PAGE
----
To the Editor:
A friend of mine just bitterly complained that the new pope is a communist. It seems that representative of Christ on earth had the audacity to suggest that the very wealthy should share some of their vast wealth with the very poor and needy. I am sure that he would be labeled a heretic by Rep. Paul Ryan, R-Wisconsin.
Here is what the Pope said: “A contribution to this equitable development will also be made both by international activity aimed at the integral human development of all the world’s peoples, and by the legitimate redistribution of economic benefits by the state, as well as indispensable cooperation between the private sector and civil society.”
The very idea that the Pope should suggest the redistribution of economic benefits set off alarm bells throughout the hard political right and Tea Party types. But here is the problem: almost all of these people have strong Christian beliefs, and Jesus was very specific on this issue.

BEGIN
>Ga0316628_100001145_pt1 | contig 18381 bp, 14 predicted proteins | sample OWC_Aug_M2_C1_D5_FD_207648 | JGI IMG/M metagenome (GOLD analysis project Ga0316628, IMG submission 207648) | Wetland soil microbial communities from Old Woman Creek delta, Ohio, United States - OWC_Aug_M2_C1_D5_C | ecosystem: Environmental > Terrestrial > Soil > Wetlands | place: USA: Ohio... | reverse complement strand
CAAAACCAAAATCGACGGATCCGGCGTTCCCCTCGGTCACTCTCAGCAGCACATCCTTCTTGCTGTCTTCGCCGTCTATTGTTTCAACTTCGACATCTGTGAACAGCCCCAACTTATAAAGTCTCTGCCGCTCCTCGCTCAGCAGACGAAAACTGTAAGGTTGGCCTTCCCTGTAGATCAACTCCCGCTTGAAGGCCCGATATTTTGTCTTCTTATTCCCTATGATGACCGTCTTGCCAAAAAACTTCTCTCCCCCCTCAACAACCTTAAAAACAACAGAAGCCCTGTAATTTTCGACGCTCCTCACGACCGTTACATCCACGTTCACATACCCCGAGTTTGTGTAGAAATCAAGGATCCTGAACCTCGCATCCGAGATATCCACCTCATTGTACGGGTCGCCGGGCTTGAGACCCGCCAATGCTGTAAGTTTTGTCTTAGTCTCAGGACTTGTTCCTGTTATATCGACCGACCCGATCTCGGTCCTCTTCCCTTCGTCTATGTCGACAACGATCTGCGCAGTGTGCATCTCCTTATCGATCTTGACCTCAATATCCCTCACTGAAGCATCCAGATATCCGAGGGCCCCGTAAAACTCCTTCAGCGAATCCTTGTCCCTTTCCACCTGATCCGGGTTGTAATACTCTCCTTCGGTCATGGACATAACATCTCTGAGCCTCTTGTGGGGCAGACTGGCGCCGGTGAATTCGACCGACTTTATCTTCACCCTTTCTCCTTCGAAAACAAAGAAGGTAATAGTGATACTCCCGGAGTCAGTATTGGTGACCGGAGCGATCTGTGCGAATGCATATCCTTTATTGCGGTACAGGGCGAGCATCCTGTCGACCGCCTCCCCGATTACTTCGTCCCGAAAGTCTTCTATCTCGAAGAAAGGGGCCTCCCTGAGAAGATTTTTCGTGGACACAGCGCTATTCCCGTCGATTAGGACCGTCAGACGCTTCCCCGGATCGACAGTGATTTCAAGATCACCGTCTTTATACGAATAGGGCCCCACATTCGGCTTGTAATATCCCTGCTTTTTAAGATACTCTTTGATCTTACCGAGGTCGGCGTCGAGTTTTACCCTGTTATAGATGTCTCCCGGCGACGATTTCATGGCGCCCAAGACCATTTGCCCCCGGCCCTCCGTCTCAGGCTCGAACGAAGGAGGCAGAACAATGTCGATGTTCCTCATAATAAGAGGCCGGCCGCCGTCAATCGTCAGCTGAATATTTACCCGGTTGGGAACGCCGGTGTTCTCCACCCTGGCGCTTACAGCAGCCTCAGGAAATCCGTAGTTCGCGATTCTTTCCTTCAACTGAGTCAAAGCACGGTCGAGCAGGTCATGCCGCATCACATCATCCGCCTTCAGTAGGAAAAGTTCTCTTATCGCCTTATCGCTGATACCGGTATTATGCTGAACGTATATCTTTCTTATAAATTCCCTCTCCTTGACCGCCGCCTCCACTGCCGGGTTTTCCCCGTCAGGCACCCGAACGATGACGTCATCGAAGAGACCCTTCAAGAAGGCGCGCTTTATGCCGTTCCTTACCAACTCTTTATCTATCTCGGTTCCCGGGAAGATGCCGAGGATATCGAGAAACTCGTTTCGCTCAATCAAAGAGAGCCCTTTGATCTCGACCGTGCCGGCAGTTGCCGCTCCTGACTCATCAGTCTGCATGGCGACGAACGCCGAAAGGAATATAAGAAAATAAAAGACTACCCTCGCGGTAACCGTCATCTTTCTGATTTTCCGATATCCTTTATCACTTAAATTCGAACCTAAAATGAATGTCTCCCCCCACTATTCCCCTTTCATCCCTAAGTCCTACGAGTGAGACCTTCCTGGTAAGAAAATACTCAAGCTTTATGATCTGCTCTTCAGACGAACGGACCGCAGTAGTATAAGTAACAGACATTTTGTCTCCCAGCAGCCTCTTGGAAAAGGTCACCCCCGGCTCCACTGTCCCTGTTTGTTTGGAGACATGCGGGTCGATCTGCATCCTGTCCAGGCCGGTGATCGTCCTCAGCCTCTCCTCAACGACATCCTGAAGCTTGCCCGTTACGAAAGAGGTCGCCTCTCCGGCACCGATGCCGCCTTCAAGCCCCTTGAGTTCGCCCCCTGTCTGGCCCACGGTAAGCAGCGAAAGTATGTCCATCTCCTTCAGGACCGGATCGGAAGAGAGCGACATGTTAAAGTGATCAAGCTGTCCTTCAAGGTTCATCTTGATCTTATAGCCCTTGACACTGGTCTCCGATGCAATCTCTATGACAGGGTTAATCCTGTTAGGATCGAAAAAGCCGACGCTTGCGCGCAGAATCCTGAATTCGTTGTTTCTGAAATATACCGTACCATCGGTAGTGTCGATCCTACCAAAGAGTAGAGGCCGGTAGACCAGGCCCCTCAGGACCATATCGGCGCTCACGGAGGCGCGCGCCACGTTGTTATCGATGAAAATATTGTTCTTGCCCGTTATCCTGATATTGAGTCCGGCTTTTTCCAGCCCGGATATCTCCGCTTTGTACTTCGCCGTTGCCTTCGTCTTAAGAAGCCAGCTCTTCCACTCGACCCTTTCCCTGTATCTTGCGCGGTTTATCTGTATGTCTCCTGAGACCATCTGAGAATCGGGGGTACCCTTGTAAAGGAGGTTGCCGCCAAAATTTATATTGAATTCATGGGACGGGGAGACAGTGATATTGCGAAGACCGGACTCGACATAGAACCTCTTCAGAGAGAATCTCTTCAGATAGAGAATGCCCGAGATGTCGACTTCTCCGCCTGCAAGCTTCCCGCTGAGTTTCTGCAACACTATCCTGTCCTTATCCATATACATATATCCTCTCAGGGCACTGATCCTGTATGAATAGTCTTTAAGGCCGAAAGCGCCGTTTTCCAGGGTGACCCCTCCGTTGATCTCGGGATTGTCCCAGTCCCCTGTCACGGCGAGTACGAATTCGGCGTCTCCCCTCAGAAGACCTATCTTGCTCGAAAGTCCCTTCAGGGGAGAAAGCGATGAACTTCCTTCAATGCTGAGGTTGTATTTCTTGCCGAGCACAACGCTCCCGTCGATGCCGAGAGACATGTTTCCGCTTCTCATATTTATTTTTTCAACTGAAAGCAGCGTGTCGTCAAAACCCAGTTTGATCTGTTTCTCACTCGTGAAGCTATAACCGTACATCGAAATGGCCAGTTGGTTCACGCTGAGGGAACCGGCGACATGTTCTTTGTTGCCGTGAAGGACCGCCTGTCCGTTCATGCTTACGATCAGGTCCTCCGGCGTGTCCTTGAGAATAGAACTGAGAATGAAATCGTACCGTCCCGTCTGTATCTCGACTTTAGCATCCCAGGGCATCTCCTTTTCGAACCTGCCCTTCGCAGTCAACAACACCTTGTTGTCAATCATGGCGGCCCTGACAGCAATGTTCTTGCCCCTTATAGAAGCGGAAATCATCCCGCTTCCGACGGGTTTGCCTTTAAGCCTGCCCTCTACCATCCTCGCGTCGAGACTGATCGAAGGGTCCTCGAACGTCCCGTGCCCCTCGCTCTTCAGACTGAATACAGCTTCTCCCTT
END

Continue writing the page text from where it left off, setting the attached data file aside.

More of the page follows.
“Again I say to you, it is easier for a camel to go through the eye of a needle than for a rich man to enter the kingdom of God.” Matthew 19:24. No one would deny that one of the core Christian teaching is based on our treatment of those who are less fortunate than us. I find nothing in the Bible supporting “trickledown economics.”
Those who believe that every fiscal and social problem can be solved by adherence to strict ideological beliefs are in for a difficult time. Real world people and problems are not always solved by tax cuts and reduced government spending. Denying facts because they conflict with our ideology only worsens the problem of the poor in our society.
A perfect example of this is the argument over the minimum wage. Numerous studies have shown that far more jobs will be created than lost by an increase in the minimum wage. Yet most Republicans would rather there be no minimum wage. They believe that pure market forces should determine wages, even if that wage is a dollar an hour. Mitt Romney got it right last week when he broke with the ideologues in his party and said, “… on the issue of the minimum wage. I think we ought to raise it.” I think Jesus would agree.